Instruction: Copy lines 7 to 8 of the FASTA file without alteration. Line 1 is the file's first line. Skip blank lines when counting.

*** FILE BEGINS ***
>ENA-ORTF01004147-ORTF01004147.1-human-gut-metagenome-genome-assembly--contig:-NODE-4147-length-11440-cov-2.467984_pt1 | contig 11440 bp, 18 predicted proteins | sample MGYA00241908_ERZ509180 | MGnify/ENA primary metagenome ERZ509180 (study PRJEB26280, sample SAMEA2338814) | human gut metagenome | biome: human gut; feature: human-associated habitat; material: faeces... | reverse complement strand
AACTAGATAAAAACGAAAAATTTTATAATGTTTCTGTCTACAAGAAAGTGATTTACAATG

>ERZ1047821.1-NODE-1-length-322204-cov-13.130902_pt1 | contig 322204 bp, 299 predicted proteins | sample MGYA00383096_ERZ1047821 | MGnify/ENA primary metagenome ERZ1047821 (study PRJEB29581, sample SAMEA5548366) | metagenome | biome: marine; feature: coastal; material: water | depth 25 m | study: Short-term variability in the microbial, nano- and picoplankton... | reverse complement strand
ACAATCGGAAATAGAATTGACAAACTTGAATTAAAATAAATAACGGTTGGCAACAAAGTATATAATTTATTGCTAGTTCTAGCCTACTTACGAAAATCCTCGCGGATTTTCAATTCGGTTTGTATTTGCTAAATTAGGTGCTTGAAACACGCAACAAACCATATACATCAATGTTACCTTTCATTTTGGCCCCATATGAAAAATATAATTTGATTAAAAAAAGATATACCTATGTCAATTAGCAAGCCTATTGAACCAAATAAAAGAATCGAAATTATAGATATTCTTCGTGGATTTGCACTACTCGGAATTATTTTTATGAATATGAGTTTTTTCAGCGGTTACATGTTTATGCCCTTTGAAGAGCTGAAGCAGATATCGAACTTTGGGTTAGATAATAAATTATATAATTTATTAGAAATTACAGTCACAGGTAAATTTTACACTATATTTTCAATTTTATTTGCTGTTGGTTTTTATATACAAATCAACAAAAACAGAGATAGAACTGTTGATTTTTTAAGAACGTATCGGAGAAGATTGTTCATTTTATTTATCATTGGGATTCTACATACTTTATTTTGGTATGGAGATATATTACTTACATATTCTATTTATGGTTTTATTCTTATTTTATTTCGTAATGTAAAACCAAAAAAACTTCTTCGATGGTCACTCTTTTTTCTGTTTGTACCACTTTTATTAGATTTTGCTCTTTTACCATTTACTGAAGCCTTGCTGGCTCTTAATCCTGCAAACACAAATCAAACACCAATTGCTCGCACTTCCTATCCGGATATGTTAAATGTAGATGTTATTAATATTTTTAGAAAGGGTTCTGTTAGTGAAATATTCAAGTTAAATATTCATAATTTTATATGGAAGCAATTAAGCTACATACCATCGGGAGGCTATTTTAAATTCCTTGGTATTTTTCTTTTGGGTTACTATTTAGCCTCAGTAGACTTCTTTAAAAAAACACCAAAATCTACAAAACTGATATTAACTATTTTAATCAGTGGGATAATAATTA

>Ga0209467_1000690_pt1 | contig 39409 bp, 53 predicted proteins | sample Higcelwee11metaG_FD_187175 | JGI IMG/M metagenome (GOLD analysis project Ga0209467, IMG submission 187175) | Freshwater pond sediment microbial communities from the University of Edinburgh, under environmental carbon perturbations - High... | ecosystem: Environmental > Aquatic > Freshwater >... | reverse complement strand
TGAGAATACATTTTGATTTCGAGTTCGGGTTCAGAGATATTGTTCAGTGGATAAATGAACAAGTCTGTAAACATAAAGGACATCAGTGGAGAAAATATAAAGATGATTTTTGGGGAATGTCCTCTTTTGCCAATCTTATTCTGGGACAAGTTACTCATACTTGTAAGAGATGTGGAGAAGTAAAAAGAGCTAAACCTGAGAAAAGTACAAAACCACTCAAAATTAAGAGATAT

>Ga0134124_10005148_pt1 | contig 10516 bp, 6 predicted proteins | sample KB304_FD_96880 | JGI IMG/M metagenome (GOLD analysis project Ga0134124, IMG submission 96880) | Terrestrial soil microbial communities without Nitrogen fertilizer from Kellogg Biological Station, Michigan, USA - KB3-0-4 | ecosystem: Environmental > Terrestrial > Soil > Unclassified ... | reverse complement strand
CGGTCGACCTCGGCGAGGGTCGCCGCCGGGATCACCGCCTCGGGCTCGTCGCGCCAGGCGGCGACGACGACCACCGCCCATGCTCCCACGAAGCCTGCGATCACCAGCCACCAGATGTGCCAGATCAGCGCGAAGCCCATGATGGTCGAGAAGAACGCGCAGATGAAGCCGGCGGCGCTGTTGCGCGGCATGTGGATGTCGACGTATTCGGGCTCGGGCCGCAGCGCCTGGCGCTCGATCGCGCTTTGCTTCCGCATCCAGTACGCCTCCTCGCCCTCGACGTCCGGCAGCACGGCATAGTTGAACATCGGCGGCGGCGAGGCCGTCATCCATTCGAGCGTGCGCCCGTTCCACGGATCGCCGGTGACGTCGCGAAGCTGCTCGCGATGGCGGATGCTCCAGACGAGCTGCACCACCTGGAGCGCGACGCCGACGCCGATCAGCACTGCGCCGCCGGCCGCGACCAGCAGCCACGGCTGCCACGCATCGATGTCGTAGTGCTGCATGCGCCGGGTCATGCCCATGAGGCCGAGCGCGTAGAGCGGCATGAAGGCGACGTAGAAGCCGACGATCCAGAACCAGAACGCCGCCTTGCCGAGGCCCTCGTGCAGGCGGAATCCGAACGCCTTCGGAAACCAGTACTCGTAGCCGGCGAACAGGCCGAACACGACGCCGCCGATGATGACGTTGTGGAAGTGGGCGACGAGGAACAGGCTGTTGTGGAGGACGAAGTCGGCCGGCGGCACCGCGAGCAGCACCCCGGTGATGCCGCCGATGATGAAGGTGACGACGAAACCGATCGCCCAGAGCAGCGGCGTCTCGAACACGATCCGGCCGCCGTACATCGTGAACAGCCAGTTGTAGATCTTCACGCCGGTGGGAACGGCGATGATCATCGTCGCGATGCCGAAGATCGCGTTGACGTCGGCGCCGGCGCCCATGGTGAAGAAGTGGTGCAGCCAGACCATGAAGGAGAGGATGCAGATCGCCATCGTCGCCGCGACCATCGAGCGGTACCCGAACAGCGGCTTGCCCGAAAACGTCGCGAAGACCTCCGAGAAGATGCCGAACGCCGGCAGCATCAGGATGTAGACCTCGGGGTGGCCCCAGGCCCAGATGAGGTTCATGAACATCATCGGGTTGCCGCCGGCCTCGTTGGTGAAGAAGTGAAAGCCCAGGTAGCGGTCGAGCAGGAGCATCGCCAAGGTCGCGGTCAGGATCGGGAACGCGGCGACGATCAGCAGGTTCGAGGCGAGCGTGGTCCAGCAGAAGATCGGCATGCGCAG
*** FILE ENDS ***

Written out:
>Ga0134124_10005148_pt1 | contig 10516 bp, 6 predicted proteins | sample KB304_FD_96880 | JGI IMG/M metagenome (GOLD analysis project Ga0134124, IMG submission 96880) | Terrestrial soil microbial communities without Nitrogen fertilizer from Kellogg Biological Station, Michigan, USA - KB3-0-4 | ecosystem: Environmental > Terrestrial > Soil > Unclassified ... | reverse complement strand
CGGTCGACCTCGGCGAGGGTCGCCGCCGGGATCACCGCCTCGGGCTCGTCGCGCCAGGCGGCGACGACGACCACCGCCCATGCTCCCACGAAGCCTGCGATCACCAGCCACCAGATGTGCCAGATCAGCGCGAAGCCCATGATGGTCGAGAAGAACGCGCAGATGAAGCCGGCGGCGCTGTTGCGCGGCATGTGGATGTCGACGTATTCGGGCTCGGGCCGCAGCGCCTGGCGCTCGATCGCGCTTTGCTTCCGCATCCAGTACGCCTCCTCGCCCTCGACGTCCGGCAGCACGGCATAGTTGAACATCGGCGGCGGCGAGGCCGTCATCCATTCGAGCGTGCGCCCGTTCCACGGATCGCCGGTGACGTCGCGAAGCTGCTCGCGATGGCGGATGCTCCAGACGAGCTGCACCACCTGGAGCGCGACGCCGACGCCGATCAGCACTGCGCCGCCGGCCGCGACCAGCAGCCACGGCTGCCACGCATCGATGTCGTAGTGCTGCATGCGCCGGGTCATGCCCATGAGGCCGAGCGCGTAGAGCGGCATGAAGGCGACGTAGAAGCCGACGATCCAGAACCAGAACGCCGCCTTGCCGAGGCCCTCGTGCAGGCGGAATCCGAACGCCTTCGGAAACCAGTACTCGTAGCCGGCGAACAGGCCGAACACGACGCCGCCGATGATGACGTTGTGGAAGTGGGCGACGAGGAACAGGCTGTTGTGGAGGACGAAGTCGGCCGGCGGCACCGCGAGCAGCACCCCGGTGATGCCGCCGATGATGAAGGTGACGACGAAACCGATCGCCCAGAGCAGCGGCGTCTCGAACACGATCCGGCCGCCGTACATCGTGAACAGCCAGTTGTAGATCTTCACGCCGGTGGGAACGGCGATGATCATCGTCGCGATGCCGAAGATCGCGTTGACGTCGGCGCCGGCGCCCATGGTGAAGAAGTGGTGCAGCCAGACCATGAAGGAGAGGATGCAGATCGCCATCGTCGCCGCGACCATCGAGCGGTACCCGAACAGCGGCTTGCCCGAAAACGTCGCGAAGACCTCCGAGAAGATGCCGAACGCCGGCAGCATCAGGATGTAGACCTCGGGGTGGCCCCAGGCCCAGATGAGGTTCATGAACATCATCGGGTTGCCGCCGGCCTCGTTGGTGAAGAAGTGAAAGCCCAGGTAGCGGTCGAGCAGGAGCATCGCCAAGGTCGCGGTCAGGATCGGGAACGCGGCGACGATCAGCAGGTTCGAGGCGAGCGTGGTCCAGCAGAAGATCGGCATGCGCAG